My quick summary of ZocDoc before using it – I expect a mobile app which lets me find local doctors and book appoints through a single interface.

How does ZocDoc explain itself in the first minute? Unlike other apps, I’m not entirely clear about what ZocDoc is all about. Perhaps I’m slightly distracted by the overlay message which asks me whether I want to accept notifications to “Get important reminders and wellness updates”:

 

How does ZocDoc work? Once I’ve dismissed the notification alert, I can view ZocDoc’s homepage in full. It enables me to search by illness, filter by location and availability:

 

Once I click on “Find” I get a load of results local to me, and available today:

This interface feels intuitive, although I personally could have done without the sponsored result at the top of the screen. This is where ZocDoc’s sorting functionality comes in handy, although I doubt whether I can completely filter out the sponsored results 🙂

Instead, results can be sorted based on “relevance” – although when I do this I start getting results with dentists who aren’t available today (which was one of the original filters) – “distance” and “wait time rating”.

 

Did ZocDoc deliver on my expectations? Yes. The app feels intuitive and does make it easier to book a medical appointment. I nevertheless feel that the app can work harder in terms of enabling customers to sort results, e.g. by price (with and without insurance) and availability. I believe this additional sorting ability will make the results feel even more relevant to the user.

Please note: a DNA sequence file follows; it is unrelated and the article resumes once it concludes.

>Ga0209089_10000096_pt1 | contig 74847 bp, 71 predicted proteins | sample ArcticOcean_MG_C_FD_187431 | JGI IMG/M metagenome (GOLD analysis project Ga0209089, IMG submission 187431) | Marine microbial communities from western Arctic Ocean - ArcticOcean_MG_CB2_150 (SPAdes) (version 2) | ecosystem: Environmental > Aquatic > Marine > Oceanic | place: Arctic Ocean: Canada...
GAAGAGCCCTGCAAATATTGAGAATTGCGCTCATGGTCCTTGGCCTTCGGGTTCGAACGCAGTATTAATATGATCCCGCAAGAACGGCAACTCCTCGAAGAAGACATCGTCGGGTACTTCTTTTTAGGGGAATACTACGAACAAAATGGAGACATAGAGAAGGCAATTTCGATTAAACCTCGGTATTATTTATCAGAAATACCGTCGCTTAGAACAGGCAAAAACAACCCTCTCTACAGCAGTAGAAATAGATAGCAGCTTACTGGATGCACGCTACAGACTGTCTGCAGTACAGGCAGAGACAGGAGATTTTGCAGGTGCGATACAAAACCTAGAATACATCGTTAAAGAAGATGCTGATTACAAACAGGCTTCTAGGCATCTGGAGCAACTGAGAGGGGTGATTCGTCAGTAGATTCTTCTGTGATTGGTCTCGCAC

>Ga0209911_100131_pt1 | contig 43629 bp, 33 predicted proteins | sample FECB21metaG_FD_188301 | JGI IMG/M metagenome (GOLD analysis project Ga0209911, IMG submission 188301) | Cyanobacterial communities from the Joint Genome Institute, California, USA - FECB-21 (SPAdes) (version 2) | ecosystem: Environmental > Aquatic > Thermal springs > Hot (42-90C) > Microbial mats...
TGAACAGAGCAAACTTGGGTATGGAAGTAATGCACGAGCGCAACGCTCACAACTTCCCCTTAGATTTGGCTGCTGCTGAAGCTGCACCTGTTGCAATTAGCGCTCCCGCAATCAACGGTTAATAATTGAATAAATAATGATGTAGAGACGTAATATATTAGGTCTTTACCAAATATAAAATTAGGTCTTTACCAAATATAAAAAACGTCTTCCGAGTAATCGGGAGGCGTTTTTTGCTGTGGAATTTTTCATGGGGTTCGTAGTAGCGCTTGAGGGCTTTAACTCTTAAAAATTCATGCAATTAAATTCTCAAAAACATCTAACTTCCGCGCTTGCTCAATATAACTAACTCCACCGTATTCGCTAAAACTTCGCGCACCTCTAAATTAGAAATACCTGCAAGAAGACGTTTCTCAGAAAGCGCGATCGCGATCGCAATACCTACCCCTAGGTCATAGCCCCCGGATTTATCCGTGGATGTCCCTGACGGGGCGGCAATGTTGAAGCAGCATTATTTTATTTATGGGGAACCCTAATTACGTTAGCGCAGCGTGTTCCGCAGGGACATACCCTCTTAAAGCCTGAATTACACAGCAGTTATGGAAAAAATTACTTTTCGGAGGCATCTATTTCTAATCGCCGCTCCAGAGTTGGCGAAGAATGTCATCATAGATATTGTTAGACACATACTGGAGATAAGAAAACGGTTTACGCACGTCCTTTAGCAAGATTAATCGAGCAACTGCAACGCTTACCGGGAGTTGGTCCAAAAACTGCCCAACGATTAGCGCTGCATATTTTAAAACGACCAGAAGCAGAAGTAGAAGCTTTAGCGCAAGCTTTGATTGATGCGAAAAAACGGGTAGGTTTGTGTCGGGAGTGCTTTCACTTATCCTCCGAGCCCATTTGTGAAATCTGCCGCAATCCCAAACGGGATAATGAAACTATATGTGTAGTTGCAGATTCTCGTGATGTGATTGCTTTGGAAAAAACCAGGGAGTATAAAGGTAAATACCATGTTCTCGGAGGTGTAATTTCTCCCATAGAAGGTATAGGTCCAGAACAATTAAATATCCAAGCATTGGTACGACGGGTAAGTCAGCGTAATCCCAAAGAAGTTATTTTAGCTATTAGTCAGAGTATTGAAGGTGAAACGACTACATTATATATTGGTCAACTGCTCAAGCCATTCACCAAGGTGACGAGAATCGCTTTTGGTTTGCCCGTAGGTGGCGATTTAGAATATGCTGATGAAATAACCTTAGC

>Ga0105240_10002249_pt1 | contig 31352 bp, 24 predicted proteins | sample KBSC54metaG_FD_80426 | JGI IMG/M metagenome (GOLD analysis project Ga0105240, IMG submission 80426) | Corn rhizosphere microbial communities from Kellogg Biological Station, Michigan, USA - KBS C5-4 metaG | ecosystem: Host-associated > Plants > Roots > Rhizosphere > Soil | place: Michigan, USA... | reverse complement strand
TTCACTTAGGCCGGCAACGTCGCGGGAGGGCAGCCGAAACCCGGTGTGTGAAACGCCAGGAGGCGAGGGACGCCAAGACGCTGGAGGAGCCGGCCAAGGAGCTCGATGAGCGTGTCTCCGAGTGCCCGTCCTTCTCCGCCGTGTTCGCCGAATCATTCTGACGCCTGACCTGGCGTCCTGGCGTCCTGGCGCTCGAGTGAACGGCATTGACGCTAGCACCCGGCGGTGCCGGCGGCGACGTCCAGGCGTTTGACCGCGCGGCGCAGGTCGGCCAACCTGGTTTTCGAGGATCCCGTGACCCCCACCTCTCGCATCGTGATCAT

Review: Shift

Having worked on a number of online marketplace products, I’m always curious about other online marketplaces out there. So you might be able to imagine my excitement when I came across Shift, a US-based marketplace for new and used cars. Having bought used cars before, I feel that the used car industry is ripe for disruption and my hunch is that Shift is aiming to do just that.

I can see plenty of room to improve transparency and trust when it comes to buying and selling used cars and I’m keen to learn more about how Shift tries to tackle both areas:

My quick summary of Shift before using it: I expect a platform that enables consumers to discover, compare and buy used cars. Unsure whether cars are bought from dealerships or from Shift directly. Also, wondering whether I can get finance through Shift to help purchase my car.

How does Shift explain itself in the first minute? The landing page of the site shows two women, seated in a car and looking happy. The main strap-line on the site reads “Simplified car buying”, followed by “Great cars. Better prices. Test drives delivered to you.” The main navigation bar in the top right hand corner of the page shows “Financing” as one of the options for people to consider.

 

 

How does Shift work? Shift’s “Concierges” deliver test drives to customers on-demand. After a test drive one can arrange finance and purchase the car on the spot. Shift applies three driving principles to its business, as it aims to “bring trust and simplicity to the peer-to-peer used car market”: convenience, value and trust. Shift sees the Concierge as a pivotal actor as part of this experience as it’s the role of the Concierge “to be your guide. It’s not their job to sell you a car, it’s to help you buy one.”

 

 

When, for instance, I look at a used Mercedes GLE 350 to buy (see screenshot below), a few things stand out to me:

“No-haggle list price” – So there’s no room for a potential buyer to bring the price down!? From a peer-to-peer perspective, I can see how a fixed price creates a lot of clarity and trust for both parties involved in the transaction, car buyer and seller.

 

 

Compare price – I would have loved to compare prices for the specific car I’m interested in. When, however, I click on “Compare” for a a number of different vehicles on Shift’s site, I keep getting a message stating that price comparison info isn’t available.